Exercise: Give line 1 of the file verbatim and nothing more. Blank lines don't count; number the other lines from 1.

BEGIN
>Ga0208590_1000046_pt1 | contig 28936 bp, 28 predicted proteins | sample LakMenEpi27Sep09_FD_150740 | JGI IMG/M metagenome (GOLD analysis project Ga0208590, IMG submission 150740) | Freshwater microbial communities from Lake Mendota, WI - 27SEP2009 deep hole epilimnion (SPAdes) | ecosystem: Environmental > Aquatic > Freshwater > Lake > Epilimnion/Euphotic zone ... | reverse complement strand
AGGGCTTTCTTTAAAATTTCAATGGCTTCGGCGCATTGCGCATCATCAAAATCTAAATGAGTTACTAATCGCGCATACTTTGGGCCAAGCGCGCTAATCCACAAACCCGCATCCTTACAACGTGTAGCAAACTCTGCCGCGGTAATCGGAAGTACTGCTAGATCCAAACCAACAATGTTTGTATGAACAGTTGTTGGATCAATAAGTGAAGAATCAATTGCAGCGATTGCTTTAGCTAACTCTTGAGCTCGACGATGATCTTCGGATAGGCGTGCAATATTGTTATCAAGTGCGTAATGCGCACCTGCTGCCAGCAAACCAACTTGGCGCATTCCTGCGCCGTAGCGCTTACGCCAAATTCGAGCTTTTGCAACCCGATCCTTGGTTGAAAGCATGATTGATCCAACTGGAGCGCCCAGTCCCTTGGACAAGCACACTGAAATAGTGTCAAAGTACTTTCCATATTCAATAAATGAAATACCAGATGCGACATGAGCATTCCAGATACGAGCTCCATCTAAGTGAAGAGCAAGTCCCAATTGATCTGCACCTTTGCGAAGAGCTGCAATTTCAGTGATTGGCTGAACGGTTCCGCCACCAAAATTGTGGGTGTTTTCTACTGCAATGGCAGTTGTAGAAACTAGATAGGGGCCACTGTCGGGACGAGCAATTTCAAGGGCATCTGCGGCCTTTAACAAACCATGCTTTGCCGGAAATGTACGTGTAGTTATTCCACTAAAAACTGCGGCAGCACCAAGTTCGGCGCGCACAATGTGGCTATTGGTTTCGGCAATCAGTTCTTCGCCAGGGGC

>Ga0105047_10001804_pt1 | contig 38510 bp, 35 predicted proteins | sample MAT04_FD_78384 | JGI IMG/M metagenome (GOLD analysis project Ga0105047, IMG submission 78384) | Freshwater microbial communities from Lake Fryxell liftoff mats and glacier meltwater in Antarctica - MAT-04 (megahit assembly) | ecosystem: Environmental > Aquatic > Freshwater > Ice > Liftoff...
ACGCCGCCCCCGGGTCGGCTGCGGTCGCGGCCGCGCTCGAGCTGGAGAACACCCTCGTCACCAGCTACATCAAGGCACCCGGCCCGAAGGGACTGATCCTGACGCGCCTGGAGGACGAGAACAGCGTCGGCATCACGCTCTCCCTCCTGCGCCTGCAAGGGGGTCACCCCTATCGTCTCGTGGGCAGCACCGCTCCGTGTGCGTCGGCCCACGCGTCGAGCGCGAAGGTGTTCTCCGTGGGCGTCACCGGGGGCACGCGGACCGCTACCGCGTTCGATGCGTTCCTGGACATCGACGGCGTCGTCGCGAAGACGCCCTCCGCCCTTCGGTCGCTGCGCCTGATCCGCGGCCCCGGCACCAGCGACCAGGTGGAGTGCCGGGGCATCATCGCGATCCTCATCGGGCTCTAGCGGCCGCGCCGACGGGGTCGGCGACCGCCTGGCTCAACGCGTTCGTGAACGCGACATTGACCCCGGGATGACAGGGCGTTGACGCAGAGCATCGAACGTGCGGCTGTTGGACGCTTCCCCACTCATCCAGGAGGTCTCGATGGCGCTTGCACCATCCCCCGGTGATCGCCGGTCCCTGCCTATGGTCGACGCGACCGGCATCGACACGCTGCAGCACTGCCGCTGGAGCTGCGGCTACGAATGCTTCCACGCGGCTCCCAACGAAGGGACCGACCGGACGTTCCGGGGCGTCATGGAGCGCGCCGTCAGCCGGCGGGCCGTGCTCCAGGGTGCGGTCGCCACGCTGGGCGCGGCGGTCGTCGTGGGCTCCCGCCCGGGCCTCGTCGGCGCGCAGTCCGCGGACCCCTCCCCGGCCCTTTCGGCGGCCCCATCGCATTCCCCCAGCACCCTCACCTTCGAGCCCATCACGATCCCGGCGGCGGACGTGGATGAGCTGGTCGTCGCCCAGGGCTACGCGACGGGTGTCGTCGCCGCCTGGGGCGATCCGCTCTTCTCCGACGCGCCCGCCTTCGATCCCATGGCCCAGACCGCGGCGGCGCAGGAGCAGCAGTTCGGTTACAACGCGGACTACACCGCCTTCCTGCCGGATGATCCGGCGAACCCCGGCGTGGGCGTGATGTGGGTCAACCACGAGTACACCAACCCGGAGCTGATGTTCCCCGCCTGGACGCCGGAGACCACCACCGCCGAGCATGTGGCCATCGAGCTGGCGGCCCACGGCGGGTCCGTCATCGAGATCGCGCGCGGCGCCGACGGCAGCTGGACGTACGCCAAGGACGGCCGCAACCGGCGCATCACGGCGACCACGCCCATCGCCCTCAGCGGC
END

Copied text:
>Ga0208590_1000046_pt1 | contig 28936 bp, 28 predicted proteins | sample LakMenEpi27Sep09_FD_150740 | JGI IMG/M metagenome (GOLD analysis project Ga0208590, IMG submission 150740) | Freshwater microbial communities from Lake Mendota, WI - 27SEP2009 deep hole epilimnion (SPAdes) | ecosystem: Environmental > Aquatic > Freshwater > Lake > Epilimnion/Euphotic zone ... | reverse complement strand